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Image Credit: Candy Creates
We have come to metal in our alcohol ink substrate series! Painting alcohol ink on metal is simple to do. Whether you are painting alcohol ink on metal washers, foil, tumblers, filigrees, metal sheets, or something else it is easy to achieve incredibly gorgeous effects that look fantastic both as artworks and as jewelry.
How Do You Paint Alcohol Ink On Metal?
Step 1: Clean The Metal. You want to make sure the metal is completely clean of oils and residue. Dish soap and plenty of water can work to remove grime, as does wiping the surface down with Isopropyl alcohol. After cleaning the metal, be careful you don't touch it too much with your skin and end up leaving more oils on the previously clean surface!
Step 2: Apply The Ink. As with other non-porous surfaces, alcohol ink will sit on top of the metal nicely. A few drops go a long way, especially when blended and extended out with a clear blender solution. Depending on what you are painting, you may also only need 1 or 2 colors to achieve a gorgeous effect. There are many ways to apply the ink, depending on the effect you want and the size of the piece you are working on. See below for some ideas and technique tips.
Step 3: Seal It. Since the ink sits on top of the metal, it can scratch off. This is an issue if you are making jewelry or other pieces that might be handled. You will want to seal alcohol ink on the metal before this happens. There are many ways to seal alcohol ink on metal, and our best advice is to Test, Test, Test! Test a scrap piece of metal first to see what effect the sealer will have on your inks and on the metal. Many artists like to use Krylon or Rustoleum Acrylic sealers with glossy finishes and recommend applying 2-3 very light coats 15-20 minutes apart. Your results may vary depending on the sealer, the inks used, the metal surface it is applied to, etc... so be sure you test everything first before applying to a finished piece.
Tips, Techniques, And Projects For Painting Alcohol Ink On Metal
Image Credit: Cindy Dyer
Paper Towels For Tinting. Metal is great because it provides some texture and warm luster when painted on. Have paper towels on hand to lift some of the intense color and create a soft tinted metal look.
Q-Tips For Blending. Q-Tips are very helpful to manipulate the inks and blending solution together to create controlled blended effects on jewelry.
Felt Pads For Mottling. Disposable felt pads, when wetted with alcohol ink drops and stamped or dabbed multiple times onto the metal, creates very cool distressed mottling effects.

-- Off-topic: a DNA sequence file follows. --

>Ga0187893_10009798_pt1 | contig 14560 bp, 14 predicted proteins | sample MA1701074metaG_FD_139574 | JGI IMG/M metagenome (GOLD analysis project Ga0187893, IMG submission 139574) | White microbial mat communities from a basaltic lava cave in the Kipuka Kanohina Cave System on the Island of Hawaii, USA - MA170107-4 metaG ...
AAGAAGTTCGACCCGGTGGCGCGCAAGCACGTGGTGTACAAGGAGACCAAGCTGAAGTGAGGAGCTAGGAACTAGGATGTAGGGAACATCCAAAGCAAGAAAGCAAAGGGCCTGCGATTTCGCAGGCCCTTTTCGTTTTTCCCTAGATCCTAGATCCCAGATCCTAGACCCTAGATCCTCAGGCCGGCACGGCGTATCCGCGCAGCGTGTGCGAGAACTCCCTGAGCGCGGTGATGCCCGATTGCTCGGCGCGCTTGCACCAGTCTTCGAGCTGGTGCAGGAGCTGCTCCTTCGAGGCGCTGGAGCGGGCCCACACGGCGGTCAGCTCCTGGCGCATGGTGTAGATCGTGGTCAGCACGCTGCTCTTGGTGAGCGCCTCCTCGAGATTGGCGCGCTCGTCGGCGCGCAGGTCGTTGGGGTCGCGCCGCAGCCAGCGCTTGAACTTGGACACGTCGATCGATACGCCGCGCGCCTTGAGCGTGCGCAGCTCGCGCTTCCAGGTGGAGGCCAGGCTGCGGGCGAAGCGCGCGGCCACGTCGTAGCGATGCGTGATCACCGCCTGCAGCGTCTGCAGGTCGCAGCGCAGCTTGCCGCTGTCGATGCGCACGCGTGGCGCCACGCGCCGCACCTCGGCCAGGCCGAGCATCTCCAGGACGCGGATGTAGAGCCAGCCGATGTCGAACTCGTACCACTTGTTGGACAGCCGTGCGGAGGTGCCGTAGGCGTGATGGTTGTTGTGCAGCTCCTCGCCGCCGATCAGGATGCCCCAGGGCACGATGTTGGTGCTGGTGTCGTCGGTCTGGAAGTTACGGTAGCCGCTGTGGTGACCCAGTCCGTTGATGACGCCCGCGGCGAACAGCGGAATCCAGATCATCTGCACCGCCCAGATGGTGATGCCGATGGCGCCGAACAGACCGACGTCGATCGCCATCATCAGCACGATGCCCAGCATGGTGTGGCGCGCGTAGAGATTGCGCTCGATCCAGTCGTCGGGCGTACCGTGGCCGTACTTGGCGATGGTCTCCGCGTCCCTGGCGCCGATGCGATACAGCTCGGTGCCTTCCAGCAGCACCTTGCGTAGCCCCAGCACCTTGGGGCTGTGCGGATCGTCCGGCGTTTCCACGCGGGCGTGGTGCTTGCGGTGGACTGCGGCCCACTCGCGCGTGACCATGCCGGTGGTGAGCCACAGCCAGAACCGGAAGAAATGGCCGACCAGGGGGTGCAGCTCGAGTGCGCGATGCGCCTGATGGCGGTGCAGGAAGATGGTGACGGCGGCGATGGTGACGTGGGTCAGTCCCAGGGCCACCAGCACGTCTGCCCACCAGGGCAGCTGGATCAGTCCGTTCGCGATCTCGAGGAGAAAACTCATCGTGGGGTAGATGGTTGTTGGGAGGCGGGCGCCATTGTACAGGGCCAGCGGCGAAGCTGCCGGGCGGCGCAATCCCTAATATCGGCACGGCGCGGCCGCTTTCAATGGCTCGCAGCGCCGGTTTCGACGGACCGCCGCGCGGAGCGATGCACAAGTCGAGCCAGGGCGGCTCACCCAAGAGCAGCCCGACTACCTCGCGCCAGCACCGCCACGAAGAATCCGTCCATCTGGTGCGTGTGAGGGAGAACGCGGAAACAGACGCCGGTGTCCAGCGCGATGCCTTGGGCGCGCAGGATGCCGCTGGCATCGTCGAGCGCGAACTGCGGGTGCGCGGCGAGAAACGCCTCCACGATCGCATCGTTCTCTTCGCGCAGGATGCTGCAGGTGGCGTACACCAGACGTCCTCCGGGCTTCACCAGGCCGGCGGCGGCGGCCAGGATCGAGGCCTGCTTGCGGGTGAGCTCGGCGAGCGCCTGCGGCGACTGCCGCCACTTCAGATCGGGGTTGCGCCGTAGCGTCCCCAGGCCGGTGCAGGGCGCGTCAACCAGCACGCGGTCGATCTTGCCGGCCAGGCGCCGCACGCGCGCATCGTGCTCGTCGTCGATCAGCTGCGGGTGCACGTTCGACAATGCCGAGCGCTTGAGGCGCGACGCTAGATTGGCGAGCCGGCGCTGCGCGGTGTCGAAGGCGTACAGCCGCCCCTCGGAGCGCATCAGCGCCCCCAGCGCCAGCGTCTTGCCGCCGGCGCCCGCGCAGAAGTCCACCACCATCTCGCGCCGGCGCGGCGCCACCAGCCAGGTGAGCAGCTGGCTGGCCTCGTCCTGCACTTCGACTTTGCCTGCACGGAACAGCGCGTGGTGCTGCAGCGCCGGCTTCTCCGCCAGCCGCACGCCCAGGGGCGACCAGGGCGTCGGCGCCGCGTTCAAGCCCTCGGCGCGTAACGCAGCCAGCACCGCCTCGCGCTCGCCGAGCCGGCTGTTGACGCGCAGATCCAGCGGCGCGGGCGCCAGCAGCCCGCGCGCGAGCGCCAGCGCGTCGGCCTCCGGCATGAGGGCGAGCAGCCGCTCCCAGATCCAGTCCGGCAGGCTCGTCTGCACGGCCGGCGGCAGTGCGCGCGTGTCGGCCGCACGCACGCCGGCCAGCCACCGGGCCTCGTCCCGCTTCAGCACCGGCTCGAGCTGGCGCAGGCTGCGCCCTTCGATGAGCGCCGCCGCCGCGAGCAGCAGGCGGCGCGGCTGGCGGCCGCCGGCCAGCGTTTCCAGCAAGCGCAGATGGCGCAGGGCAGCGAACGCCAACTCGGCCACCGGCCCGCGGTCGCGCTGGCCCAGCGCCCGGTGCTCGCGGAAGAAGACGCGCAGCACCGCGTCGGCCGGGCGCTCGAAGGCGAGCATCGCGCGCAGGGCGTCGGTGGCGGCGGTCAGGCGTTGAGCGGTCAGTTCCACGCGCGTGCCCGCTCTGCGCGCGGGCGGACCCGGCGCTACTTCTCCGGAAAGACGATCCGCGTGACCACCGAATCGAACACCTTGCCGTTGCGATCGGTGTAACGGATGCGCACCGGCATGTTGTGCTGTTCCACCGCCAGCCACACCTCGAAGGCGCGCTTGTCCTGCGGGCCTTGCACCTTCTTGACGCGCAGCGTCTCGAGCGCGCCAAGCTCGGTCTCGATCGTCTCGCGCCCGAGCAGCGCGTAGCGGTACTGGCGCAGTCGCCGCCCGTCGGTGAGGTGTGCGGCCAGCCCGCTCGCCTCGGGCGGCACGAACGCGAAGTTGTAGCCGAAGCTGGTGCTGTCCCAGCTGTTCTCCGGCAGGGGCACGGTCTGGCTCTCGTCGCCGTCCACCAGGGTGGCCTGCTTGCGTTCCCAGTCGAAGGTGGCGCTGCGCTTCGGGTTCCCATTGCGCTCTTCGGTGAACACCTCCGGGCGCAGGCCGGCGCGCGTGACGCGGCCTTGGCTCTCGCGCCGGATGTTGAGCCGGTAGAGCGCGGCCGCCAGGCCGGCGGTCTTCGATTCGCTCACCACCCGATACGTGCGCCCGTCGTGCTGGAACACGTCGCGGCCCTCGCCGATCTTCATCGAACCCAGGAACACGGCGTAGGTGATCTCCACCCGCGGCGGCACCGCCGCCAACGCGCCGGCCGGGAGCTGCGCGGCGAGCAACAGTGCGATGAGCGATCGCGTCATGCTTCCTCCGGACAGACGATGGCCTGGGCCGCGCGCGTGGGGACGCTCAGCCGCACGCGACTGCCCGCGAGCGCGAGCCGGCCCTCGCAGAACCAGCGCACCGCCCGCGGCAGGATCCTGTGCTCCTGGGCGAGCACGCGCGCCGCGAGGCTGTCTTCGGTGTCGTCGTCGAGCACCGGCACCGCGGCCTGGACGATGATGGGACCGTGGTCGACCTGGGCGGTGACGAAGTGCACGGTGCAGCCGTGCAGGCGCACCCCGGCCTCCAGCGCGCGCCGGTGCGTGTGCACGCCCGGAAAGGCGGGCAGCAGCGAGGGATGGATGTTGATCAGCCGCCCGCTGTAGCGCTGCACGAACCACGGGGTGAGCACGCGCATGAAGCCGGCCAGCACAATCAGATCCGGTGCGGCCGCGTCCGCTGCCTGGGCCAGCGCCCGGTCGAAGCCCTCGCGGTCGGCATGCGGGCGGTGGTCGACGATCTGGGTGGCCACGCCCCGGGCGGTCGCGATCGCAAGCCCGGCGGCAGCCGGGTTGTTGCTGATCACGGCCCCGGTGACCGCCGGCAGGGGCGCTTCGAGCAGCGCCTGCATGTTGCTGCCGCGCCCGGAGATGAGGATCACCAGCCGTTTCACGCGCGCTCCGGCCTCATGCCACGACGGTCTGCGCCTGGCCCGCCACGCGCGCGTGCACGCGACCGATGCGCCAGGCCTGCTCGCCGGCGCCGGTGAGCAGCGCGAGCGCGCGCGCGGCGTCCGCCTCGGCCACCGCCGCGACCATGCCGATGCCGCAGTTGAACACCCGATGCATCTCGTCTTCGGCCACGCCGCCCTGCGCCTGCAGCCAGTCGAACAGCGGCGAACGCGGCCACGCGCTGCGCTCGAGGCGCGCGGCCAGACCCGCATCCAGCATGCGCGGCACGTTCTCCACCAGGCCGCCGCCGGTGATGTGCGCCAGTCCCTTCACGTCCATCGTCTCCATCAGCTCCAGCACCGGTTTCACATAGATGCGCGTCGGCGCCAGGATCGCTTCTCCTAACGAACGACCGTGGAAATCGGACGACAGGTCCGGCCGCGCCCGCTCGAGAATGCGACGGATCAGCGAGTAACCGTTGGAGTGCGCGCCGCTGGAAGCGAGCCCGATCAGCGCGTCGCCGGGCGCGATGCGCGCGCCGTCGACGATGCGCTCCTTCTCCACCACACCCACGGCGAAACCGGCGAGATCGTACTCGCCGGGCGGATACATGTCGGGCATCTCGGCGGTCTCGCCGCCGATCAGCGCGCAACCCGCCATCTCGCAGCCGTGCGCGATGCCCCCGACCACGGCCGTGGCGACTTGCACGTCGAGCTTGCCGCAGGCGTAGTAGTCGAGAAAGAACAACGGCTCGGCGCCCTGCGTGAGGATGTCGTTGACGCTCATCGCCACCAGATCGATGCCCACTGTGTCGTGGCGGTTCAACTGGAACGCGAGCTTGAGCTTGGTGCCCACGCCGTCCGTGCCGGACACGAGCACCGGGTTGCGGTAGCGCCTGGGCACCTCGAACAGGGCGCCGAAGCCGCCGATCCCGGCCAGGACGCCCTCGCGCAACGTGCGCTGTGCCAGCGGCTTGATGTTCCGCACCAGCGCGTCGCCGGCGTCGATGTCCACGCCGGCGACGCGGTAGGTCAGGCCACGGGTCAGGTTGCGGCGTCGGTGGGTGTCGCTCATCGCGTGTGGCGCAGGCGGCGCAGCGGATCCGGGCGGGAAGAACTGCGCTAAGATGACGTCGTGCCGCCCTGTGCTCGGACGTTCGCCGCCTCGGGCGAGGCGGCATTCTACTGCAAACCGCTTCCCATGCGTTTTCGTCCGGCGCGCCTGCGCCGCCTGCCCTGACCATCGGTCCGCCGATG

Dipping For Charms. When working with small charms and objects, you can always put a few drops of ink into a small plastic baggy and just drop the charm into the bag to color it. Please note: You will want some tweezers to pull it out if you don't want to stain your fingers!
Tinfoil Is Your Friend. The shiny side of tinfoil provides a mildly reflective surface to paint your inks on, which makes your paintings practically glow when the light hits it. Since the foil is soft, it is easy to crease, so be careful when handling before and after and be ready to embrace any "happy accidents." Some artists embrace this as well to create cool creases and embossed effects on the surface. Some like to wrap the tinfoil around other surfaces to create a metal plated sculpture that they then paint (see the sculpture from Tracy Evans below). Some like to adhere the foil to a solid backing before painting. Others like to protect the finished piece by sandwiching the foil between glass panes in a floating picture frame afterward.
Dimensional Glue Glazes. If you are working on smaller flat pieces like metal pendants or washers, dimensional glue glaze can be a gorgeous option to create a resined effect without any of the hassles. Mod Podge's Dimensional Magic tends to play well with alcohol ink and it has a thick consistency which is helpful for controlling its application. Judikin's Diamond Glaze has a thinner consistency and flows well on pendants and other pieces where just a shiny coating is wanted. There is a learning curve here though, so again... test test test everything! With these dimensional glazes bubbles are your enemy, so never shake the bottle and try to be swift and deliberate when applying it to the piece. Have a toothpick on hand to pop bubbles. A little goes a long way, and you want to try and avoid the glue running off the edge of the pieces, so a toothpick again comes in handy for moving the glaze towards the edges.
Image Credit: Tracy Evans
There are so many project ideas and techniques out there for painting alcohol ink on metal from flat surfaces to sculptures to jewelry and beyond. This article only lays out a few. What have you tried? What worked well? What didn't? Let us know in the comments!
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